Microsoft posted revenue of $52.7 billion in the latest quarter, with weak results from Xbox and Windows.


Microsoft logo on a black background with a stack of cash below

It’s that time of year again, where Microsoft shares its latest earnings for the benefit of investors and the public. While it has experienced a relatively strong quarter primarily due to strong growth in the cloud and enterprise sectors (Office, LinkedIn, Dynamics, Server), there are some concerns in the latest results.

Instead of making you go through a long form review Microsoft’s financial data For the second quarter of FY23 ending December 31, 2022, we have decided to include the highlights in bullets this time for better readability. You can see them below:

  • Income: $52.7 billion (+2% over the same quarter last year)

    • Productivity and Business Process: $17.0bn (+7%)
    • Intelligent cloud: $21.5bn (+18%)
    • More personal computing: $14.2bn (-19%)
  • Gross Margin: $35.3bn (+1%)
  • Operating Income: $20.4 billion (-8%)
  • The actual arrival: $16.4 billion (-12%)
  • Earnings per share: $2.20 (-11%)

As can be seen, despite showing strong growth in the cloud and business, its revenues were mostly offset by a comparative decline in the personal computing category, which also resulted in lower net income. And earnings per share. It’s important to understand that Microsoft isn’t losing money, its growth is slower than the same period last fiscal year.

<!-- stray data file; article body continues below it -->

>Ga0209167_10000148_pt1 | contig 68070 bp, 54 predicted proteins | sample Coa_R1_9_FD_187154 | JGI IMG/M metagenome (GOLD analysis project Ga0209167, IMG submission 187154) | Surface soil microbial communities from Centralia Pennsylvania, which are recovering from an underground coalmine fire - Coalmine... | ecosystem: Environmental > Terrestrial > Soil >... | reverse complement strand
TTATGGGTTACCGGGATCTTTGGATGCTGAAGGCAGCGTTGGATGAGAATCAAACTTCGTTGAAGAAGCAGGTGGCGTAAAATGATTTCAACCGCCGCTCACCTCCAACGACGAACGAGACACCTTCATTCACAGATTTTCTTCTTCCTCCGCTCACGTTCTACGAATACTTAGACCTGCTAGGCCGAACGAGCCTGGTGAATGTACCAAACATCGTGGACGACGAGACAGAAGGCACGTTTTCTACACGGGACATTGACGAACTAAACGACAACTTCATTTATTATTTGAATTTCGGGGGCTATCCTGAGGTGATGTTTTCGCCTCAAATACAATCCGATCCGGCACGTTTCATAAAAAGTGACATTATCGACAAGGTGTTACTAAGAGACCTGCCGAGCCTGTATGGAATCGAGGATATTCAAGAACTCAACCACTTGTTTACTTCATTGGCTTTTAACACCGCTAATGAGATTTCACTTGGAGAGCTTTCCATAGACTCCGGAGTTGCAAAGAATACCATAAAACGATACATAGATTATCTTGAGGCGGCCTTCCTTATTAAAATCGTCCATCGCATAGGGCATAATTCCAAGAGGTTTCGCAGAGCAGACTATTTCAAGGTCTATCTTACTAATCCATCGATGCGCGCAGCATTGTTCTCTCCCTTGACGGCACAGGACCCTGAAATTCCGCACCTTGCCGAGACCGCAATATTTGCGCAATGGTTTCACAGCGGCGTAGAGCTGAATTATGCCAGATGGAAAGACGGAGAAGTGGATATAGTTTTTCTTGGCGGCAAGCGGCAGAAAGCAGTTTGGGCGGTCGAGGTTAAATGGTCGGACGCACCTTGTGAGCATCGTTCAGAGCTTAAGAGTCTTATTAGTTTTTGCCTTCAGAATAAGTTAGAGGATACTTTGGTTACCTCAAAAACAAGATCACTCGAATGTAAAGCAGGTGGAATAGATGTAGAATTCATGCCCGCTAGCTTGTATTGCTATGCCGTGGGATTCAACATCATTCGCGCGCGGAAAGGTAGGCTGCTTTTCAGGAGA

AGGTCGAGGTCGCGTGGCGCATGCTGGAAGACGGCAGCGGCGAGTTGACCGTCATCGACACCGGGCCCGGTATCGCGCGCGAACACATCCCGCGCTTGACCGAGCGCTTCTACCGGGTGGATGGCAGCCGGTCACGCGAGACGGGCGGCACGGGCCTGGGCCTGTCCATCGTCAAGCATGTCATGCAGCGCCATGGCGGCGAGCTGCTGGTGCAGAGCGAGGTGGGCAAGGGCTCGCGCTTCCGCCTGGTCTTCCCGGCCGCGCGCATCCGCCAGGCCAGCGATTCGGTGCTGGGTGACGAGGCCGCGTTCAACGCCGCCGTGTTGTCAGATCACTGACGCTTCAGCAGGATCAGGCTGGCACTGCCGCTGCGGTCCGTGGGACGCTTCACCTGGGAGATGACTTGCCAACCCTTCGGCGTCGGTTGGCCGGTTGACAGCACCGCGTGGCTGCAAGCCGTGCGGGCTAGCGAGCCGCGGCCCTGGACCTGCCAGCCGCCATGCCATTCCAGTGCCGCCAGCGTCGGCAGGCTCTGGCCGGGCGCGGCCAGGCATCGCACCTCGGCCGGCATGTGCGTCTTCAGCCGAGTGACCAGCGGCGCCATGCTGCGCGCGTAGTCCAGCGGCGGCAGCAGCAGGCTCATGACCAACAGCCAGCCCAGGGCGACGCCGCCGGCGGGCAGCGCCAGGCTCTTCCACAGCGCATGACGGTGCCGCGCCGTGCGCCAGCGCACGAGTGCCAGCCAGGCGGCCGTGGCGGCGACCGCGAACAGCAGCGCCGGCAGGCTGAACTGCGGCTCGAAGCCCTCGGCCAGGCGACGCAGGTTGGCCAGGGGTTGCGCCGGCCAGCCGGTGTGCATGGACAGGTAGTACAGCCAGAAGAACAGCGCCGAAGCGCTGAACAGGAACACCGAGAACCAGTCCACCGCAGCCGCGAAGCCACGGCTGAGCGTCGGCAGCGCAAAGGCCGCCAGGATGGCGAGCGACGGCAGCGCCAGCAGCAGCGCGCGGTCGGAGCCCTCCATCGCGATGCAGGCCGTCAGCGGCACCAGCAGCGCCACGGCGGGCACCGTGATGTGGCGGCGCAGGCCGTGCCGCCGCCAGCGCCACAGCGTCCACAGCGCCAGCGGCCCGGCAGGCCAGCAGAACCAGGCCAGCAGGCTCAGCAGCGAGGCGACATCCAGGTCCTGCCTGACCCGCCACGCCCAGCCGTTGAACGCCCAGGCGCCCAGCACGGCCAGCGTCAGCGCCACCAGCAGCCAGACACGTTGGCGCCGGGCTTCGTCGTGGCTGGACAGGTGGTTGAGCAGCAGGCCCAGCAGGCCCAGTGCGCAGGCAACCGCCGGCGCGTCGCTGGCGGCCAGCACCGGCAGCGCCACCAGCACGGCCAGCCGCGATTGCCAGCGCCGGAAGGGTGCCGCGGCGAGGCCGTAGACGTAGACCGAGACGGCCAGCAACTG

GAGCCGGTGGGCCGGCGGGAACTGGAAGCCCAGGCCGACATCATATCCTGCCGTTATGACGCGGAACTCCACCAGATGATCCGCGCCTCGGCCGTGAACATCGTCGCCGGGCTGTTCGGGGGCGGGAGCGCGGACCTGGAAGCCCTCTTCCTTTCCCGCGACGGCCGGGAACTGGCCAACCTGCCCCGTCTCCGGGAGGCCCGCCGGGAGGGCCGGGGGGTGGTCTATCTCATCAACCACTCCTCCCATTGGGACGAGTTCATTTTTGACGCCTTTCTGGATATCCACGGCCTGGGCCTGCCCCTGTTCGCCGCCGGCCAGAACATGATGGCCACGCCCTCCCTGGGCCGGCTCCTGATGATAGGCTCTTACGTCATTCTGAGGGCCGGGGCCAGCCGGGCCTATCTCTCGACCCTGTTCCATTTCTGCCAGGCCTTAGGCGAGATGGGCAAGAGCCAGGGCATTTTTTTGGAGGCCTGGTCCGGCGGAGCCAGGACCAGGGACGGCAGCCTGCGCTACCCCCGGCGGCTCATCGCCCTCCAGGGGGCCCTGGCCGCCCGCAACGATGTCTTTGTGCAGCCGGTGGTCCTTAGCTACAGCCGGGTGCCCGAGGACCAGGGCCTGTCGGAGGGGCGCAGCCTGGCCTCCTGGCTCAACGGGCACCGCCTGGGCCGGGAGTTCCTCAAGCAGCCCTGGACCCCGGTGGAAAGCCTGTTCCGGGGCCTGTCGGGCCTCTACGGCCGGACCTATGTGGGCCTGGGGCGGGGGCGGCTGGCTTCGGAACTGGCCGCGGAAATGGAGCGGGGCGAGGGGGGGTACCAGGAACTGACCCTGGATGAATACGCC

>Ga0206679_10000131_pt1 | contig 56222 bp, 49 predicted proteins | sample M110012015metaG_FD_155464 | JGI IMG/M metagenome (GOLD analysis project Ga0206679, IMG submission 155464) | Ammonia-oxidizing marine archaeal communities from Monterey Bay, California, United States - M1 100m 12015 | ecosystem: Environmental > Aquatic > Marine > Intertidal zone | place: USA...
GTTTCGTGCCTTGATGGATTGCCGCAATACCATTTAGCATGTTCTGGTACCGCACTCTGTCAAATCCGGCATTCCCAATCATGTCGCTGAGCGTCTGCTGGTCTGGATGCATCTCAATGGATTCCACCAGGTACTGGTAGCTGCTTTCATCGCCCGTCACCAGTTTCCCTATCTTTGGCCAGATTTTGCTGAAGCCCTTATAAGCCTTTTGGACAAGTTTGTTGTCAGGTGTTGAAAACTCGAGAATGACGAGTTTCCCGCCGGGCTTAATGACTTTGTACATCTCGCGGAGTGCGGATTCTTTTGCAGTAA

Perhaps most interesting is the lack of further development in the field of personal computing, which consists primarily of consumer devices and services:

  • Windows OEM and commercial revenue declined 39% and 3%, respectively, due to weaker PC demand and lower sales of standalone products.
  • Despite growth in Xbox Game Pass, Xbox content and services fell 12 percent due to a lack of first-party content.
  • Devices revenue fell 39 percent due to weak demand for PCs and “operational challenges” in launching new products.
  • Traffic acquisition spend increased 10% in search and news advertising revenue due to the Xandr acquisition and higher search volume.

CEO Satya Nadella highlighted the growing focus in AI going forward, also driven by Microsoft’s OpenAI investment:

The next big wave of computing is coming, as the Microsoft Cloud transforms the world’s most advanced AI models into a new computing platform. We are committed to helping our customers do more today using our platforms and tools and innovate for the future in the new era of AI.

In the next quarter, Microsoft expects. Revenues would be around $50.5 billion to $51.5 billion, with operating margins down 2 percent year-over-year, which means investors can expect similar results after three months. In particular, Microsoft expects its personal computing revenue to decline further to $11.9-12.3 billion. Although the situation is not really dire, it is clear that with the recent layoffs, Microsoft has its work cut out for it.


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